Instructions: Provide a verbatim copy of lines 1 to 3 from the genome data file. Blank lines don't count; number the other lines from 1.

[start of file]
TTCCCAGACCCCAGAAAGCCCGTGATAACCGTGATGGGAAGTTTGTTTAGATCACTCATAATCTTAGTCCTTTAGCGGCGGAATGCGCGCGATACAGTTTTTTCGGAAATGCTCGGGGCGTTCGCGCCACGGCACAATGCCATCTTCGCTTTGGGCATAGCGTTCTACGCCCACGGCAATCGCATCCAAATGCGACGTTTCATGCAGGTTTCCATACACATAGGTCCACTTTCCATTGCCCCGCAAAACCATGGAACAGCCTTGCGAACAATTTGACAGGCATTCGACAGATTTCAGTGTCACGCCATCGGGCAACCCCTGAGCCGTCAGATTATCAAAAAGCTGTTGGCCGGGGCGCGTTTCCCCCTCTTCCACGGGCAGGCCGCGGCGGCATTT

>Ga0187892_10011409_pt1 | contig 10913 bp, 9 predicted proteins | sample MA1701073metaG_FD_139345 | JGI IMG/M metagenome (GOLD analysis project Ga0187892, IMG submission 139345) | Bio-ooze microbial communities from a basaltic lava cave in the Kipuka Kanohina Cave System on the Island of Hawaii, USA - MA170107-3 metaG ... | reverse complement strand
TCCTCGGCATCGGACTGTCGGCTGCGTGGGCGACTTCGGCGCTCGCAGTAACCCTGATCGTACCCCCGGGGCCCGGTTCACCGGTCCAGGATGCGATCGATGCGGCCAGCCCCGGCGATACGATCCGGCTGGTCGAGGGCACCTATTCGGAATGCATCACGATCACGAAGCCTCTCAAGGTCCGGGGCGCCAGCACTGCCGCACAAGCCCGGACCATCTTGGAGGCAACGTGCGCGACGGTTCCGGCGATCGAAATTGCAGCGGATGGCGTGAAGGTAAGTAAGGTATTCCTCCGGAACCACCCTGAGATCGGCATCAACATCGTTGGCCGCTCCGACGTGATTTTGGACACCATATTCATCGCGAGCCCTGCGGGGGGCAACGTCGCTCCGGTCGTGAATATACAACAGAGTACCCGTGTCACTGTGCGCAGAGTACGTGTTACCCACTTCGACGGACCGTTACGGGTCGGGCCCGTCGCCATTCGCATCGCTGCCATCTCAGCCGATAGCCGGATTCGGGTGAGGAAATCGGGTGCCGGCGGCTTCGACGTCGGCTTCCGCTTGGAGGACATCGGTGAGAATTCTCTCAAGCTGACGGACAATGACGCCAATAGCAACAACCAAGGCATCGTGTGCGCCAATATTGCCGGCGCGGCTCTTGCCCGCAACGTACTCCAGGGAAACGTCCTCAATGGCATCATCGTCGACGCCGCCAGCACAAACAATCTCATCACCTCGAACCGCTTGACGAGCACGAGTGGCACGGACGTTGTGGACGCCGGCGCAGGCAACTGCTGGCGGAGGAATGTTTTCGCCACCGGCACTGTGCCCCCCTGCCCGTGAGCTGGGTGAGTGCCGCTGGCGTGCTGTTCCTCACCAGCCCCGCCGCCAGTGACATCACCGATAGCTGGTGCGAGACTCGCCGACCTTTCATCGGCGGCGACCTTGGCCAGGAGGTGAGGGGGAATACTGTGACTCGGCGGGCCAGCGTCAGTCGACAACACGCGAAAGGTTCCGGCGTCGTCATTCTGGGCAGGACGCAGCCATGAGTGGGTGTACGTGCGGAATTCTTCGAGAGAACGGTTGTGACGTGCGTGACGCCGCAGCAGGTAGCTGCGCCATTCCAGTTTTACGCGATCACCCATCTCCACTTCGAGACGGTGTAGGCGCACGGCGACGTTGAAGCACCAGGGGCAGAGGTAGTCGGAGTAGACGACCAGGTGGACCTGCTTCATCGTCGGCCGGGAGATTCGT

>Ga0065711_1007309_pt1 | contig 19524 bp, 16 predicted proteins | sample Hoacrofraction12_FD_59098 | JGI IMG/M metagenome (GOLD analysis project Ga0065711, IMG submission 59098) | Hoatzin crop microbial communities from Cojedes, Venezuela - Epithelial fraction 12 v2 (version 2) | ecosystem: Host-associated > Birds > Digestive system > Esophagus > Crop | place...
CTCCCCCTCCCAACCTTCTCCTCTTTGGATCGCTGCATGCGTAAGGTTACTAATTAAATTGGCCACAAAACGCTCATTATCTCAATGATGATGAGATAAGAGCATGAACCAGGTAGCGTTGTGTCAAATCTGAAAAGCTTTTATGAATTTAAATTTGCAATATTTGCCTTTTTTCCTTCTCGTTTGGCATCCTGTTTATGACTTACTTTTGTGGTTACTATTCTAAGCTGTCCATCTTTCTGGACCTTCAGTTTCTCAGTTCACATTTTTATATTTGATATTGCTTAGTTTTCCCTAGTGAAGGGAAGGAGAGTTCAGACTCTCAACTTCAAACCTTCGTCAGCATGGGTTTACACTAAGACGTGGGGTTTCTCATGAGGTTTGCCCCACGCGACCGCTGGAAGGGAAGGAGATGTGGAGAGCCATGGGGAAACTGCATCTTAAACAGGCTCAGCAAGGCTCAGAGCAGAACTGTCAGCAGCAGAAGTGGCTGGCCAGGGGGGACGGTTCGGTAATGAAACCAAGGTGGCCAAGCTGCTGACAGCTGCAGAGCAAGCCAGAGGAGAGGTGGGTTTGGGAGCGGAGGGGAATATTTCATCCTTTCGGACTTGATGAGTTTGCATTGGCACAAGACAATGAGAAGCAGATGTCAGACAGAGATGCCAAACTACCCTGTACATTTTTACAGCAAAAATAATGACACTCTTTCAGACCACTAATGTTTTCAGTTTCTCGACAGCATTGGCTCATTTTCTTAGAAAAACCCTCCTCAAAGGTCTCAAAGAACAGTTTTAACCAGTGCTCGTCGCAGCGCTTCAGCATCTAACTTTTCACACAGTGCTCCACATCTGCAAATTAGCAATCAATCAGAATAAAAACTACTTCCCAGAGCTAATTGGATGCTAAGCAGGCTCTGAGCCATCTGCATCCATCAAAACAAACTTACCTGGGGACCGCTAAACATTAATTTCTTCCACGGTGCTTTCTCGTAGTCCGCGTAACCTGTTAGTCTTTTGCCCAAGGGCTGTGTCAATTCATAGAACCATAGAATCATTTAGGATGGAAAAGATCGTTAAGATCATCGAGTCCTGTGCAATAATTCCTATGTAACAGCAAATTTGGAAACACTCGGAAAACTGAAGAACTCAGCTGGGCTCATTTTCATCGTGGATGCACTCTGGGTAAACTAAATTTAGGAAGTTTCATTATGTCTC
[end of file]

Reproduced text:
TTCCCAGACCCCAGAAAGCCCGTGATAACCGTGATGGGAAGTTTGTTTAGATCACTCATAATCTTAGTCCTTTAGCGGCGGAATGCGCGCGATACAGTTTTTTCGGAAATGCTCGGGGCGTTCGCGCCACGGCACAATGCCATCTTCGCTTTGGGCATAGCGTTCTACGCCCACGGCAATCGCATCCAAATGCGACGTTTCATGCAGGTTTCCATACACATAGGTCCACTTTCCATTGCCCCGCAAAACCATGGAACAGCCTTGCGAACAATTTGACAGGCATTCGACAGATTTCAGTGTCACGCCATCGGGCAACCCCTGAGCCGTCAGATTATCAAAAAGCTGTTGGCCGGGGCGCGTTTCCCCCTCTTCCACGGGCAGGCCGCGGCGGCATTT

>Ga0187892_10011409_pt1 | contig 10913 bp, 9 predicted proteins | sample MA1701073metaG_FD_139345 | JGI IMG/M metagenome (GOLD analysis project Ga0187892, IMG submission 139345) | Bio-ooze microbial communities from a basaltic lava cave in the Kipuka Kanohina Cave System on the Island of Hawaii, USA - MA170107-3 metaG ... | reverse complement strand
TCCTCGGCATCGGACTGTCGGCTGCGTGGGCGACTTCGGCGCTCGCAGTAACCCTGATCGTACCCCCGGGGCCCGGTTCACCGGTCCAGGATGCGATCGATGCGGCCAGCCCCGGCGATACGATCCGGCTGGTCGAGGGCACCTATTCGGAATGCATCACGATCACGAAGCCTCTCAAGGTCCGGGGCGCCAGCACTGCCGCACAAGCCCGGACCATCTTGGAGGCAACGTGCGCGACGGTTCCGGCGATCGAAATTGCAGCGGATGGCGTGAAGGTAAGTAAGGTATTCCTCCGGAACCACCCTGAGATCGGCATCAACATCGTTGGCCGCTCCGACGTGATTTTGGACACCATATTCATCGCGAGCCCTGCGGGGGGCAACGTCGCTCCGGTCGTGAATATACAACAGAGTACCCGTGTCACTGTGCGCAGAGTACGTGTTACCCACTTCGACGGACCGTTACGGGTCGGGCCCGTCGCCATTCGCATCGCTGCCATCTCAGCCGATAGCCGGATTCGGGTGAGGAAATCGGGTGCCGGCGGCTTCGACGTCGGCTTCCGCTTGGAGGACATCGGTGAGAATTCTCTCAAGCTGACGGACAATGACGCCAATAGCAACAACCAAGGCATCGTGTGCGCCAATATTGCCGGCGCGGCTCTTGCCCGCAACGTACTCCAGGGAAACGTCCTCAATGGCATCATCGTCGACGCCGCCAGCACAAACAATCTCATCACCTCGAACCGCTTGACGAGCACGAGTGGCACGGACGTTGTGGACGCCGGCGCAGGCAACTGCTGGCGGAGGAATGTTTTCGCCACCGGCACTGTGCCCCCCTGCCCGTGAGCTGGGTGAGTGCCGCTGGCGTGCTGTTCCTCACCAGCCCCGCCGCCAGTGACATCACCGATAGCTGGTGCGAGACTCGCCGACCTTTCATCGGCGGCGACCTTGGCCAGGAGGTGAGGGGGAATACTGTGACTCGGCGGGCCAGCGTCAGTCGACAACACGCGAAAGGTTCCGGCGTCGTCATTCTGGGCAGGACGCAGCCATGAGTGGGTGTACGTGCGGAATTCTTCGAGAGAACGGTTGTGACGTGCGTGACGCCGCAGCAGGTAGCTGCGCCATTCCAGTTTTACGCGATCACCCATCTCCACTTCGAGACGGTGTAGGCGCACGGCGACGTTGAAGCACCAGGGGCAGAGGTAGTCGGAGTAGACGACCAGGTGGACCTGCTTCATCGTCGGCCGGGAGATTCGT